Ahead of tomorrow night's concert at the Queensland Conservatorium Theatre, we spoke with pianist Alex Raineri to learn how he fell in love with the instrument, his musical role models, who he would love to collaborate with from outside the chamber music world, and more.
Learn about Alex and be sure to book tickets to see him alongside Sofia Troncoso and Patrick Nolan tomorrow evening.
When did you first start learning the piano? Was it something you fell in love with straightaway?
I’ve been playing piano for 25 years, I started when I was 3 years old. I honestly don’t recall my relationship with the instrument when I was that young! I definitely built a head-over-heels situation through my teenage years and it burns bright to this day.
If you weren’t a pianist, which instrument would you have liked to specialise in and why?
I’m such a nerd. I love piano, and double on harpsichord whenever there’s a professional reason to do so (I want to buy my own one day, my neighbours aren’t looking forward to it). If I had to pick another instrument, classical guitar hits different, but I don’t think I’m cut out for the nail-care.
Who would you consider your pianist role models and why?
Fight me on this, I don’t think its healthy to idolise artists that have exactly the same job description as you. You can’t form individuality if you’re obsessed with how someone else is operating, there’s always going to be some aspect of follow-the-leader. Having said that, pianists who I could listen to forever include; Mitsuko Uchida, Radu Lupu, Sviatoslav Richter, Grigory Sokolov, Yuja Wang, Angela Hewitt, and so many more.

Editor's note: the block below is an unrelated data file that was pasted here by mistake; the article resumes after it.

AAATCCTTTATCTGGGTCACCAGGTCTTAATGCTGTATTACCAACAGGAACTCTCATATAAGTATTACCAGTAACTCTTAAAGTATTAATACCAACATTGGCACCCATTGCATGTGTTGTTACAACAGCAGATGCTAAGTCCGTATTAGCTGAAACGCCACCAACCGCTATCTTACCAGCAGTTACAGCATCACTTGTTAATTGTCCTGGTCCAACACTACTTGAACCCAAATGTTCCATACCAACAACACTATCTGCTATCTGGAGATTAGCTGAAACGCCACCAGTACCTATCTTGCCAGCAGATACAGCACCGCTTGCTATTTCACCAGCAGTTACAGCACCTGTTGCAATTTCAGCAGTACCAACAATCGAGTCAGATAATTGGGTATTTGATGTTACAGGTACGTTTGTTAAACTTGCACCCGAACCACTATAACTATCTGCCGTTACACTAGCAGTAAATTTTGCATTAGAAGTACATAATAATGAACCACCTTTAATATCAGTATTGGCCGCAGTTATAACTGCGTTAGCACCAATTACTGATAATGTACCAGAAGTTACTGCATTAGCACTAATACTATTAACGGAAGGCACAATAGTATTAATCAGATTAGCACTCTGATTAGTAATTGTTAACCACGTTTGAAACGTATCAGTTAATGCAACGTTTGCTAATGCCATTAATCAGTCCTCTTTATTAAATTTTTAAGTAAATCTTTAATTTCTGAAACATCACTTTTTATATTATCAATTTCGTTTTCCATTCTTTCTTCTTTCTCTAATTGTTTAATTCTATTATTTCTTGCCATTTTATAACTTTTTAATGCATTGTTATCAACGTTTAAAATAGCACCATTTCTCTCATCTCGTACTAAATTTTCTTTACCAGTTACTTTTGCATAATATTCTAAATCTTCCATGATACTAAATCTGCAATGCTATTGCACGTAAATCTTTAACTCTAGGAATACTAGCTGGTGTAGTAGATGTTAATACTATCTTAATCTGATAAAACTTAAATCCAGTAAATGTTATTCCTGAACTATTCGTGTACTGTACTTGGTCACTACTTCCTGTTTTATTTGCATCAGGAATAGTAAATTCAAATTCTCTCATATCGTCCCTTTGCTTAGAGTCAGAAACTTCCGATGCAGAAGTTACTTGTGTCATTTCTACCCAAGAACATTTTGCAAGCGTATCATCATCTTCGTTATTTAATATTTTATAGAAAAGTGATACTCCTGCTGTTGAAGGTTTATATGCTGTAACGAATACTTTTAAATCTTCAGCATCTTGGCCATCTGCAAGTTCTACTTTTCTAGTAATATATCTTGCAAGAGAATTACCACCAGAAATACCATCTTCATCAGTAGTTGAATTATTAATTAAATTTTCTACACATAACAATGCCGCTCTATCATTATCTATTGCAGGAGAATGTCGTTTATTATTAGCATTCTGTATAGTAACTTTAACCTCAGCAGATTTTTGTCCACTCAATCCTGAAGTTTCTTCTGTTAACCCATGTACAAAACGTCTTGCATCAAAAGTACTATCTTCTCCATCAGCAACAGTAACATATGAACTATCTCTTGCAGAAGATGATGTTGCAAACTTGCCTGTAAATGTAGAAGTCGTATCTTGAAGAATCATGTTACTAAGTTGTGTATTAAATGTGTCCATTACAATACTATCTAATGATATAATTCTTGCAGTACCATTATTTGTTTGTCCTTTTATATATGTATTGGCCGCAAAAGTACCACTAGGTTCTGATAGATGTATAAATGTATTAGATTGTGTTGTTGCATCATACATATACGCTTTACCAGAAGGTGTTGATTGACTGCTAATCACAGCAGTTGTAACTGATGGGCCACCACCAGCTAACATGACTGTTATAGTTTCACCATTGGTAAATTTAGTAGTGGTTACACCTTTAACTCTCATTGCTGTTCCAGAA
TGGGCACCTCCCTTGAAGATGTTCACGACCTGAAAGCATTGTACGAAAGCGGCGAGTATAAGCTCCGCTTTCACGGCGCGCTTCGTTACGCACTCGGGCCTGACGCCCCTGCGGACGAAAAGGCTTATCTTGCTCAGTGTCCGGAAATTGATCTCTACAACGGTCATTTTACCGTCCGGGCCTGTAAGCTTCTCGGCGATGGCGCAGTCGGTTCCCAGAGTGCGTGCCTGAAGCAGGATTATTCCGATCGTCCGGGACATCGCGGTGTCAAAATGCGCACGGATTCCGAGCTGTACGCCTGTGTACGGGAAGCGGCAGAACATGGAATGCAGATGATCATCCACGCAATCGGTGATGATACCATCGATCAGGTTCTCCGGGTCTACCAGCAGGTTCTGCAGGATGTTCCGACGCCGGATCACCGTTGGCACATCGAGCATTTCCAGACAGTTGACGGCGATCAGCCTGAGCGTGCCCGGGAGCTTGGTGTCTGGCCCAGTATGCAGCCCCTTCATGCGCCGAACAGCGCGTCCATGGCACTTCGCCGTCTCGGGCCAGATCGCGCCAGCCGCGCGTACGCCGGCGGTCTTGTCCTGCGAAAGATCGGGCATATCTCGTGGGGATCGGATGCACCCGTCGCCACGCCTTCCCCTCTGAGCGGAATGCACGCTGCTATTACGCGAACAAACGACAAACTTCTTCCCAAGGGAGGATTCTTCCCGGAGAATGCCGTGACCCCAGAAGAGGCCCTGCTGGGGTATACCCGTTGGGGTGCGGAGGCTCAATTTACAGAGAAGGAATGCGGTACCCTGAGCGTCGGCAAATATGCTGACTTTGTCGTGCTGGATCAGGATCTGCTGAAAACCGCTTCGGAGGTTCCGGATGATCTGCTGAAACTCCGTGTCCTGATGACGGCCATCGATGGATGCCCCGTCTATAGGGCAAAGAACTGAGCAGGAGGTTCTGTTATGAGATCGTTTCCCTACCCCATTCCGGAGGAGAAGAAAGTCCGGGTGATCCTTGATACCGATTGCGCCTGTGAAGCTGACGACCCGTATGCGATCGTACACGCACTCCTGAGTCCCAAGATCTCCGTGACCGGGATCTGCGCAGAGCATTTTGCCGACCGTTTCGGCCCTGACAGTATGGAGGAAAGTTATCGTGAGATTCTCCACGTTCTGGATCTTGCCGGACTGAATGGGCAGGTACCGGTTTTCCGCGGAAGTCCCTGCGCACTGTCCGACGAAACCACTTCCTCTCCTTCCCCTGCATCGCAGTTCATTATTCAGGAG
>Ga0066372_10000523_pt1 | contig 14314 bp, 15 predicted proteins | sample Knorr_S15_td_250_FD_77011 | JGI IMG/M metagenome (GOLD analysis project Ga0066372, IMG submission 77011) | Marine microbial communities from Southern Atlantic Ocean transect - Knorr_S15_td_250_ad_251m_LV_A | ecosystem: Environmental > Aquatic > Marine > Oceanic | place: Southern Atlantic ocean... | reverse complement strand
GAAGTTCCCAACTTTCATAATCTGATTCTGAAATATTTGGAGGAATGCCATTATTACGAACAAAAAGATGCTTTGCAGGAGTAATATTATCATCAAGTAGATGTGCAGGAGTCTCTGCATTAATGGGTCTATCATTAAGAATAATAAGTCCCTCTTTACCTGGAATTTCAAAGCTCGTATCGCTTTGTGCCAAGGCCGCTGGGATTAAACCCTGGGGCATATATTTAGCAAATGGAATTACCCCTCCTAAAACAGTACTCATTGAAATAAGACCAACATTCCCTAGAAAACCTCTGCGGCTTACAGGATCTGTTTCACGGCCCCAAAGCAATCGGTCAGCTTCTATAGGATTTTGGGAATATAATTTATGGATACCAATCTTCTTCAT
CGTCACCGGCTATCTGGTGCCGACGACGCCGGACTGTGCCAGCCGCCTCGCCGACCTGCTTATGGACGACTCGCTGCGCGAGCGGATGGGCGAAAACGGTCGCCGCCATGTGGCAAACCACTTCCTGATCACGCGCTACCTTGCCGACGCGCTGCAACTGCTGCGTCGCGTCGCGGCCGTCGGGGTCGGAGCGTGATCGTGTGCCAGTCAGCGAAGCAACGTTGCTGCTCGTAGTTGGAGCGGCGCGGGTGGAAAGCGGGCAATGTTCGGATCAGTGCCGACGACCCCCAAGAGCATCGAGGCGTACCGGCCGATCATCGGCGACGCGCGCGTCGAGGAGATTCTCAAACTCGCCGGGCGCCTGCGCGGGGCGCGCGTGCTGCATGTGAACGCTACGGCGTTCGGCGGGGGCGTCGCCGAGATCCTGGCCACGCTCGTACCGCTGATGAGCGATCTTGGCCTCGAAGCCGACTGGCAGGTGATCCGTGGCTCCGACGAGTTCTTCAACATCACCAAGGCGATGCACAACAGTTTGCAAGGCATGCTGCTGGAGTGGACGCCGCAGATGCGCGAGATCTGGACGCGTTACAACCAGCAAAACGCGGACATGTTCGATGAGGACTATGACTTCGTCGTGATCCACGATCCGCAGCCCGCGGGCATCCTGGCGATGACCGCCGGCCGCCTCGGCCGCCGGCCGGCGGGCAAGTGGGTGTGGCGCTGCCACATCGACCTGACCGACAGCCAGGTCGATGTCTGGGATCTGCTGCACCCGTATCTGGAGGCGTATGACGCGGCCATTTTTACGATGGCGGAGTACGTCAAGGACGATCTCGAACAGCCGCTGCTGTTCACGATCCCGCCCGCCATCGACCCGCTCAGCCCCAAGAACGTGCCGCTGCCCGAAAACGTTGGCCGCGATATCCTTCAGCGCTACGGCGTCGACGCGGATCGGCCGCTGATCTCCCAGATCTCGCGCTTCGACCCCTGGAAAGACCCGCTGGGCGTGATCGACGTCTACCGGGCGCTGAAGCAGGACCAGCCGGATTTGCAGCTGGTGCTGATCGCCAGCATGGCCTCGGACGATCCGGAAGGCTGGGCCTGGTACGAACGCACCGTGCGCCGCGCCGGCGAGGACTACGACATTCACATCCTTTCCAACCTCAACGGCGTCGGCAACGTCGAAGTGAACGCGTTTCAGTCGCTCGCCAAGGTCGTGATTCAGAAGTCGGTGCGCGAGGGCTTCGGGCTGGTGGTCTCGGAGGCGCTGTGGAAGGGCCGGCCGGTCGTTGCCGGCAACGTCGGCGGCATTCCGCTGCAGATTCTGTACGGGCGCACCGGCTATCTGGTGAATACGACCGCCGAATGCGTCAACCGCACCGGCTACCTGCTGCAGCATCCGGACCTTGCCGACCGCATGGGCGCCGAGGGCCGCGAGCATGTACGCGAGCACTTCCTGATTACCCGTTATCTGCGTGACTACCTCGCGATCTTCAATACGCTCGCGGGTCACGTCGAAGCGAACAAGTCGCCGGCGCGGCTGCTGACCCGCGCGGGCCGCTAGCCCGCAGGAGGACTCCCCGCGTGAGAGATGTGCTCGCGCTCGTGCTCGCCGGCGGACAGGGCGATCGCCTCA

What’s the one piece of music, across any genre, that you haven’t been able to get out of your head recently?
Solid tie between Sofia Gubaidulina’s Chaconne and Elle King/Miranda Lambert’s Drunk (And I Don’t Wannna Go Home).
Is there a particular piece of piano music that you’re working on at the moment?
The solo numbers for this show…! I’m playing some Chopin and Szymanowski Preludes which are so beautiful.
If you had to collaborate with a non-classical artist, who would it be and what would you do?
My list is way too long. I’ve been doing more and more crossover work in the past couple of years and am loving the opportunity to grow aspects of my musicianship that aren’t particularly ‘classical’. I can’t think of a specific artist, though I have a particular soft spot for acoustic country music…
What’s the one piece of advice that you’ve returned to throughout your career?
Like most, my life and career has been a tapestry of ups and downs and I’ve had many amazing mentor figures in my journey. I don’t have fridge-magnet mantras that I refer to daily, the work is inspiring enough.
And what piece of advice would you give to young musicians?
Don’t abuse the comfort of studying, challenge yourself daily. Interrogate your comfort zones but also be kind to yourself. Only ever compete with yesterday-you.
Join us in the concert hall tomorrow night and watch Patrick Nolan, Sofia Troncoso and Alex Raineri perform works from Chopin, Debussy, Ravel and many more. Book your tickets here.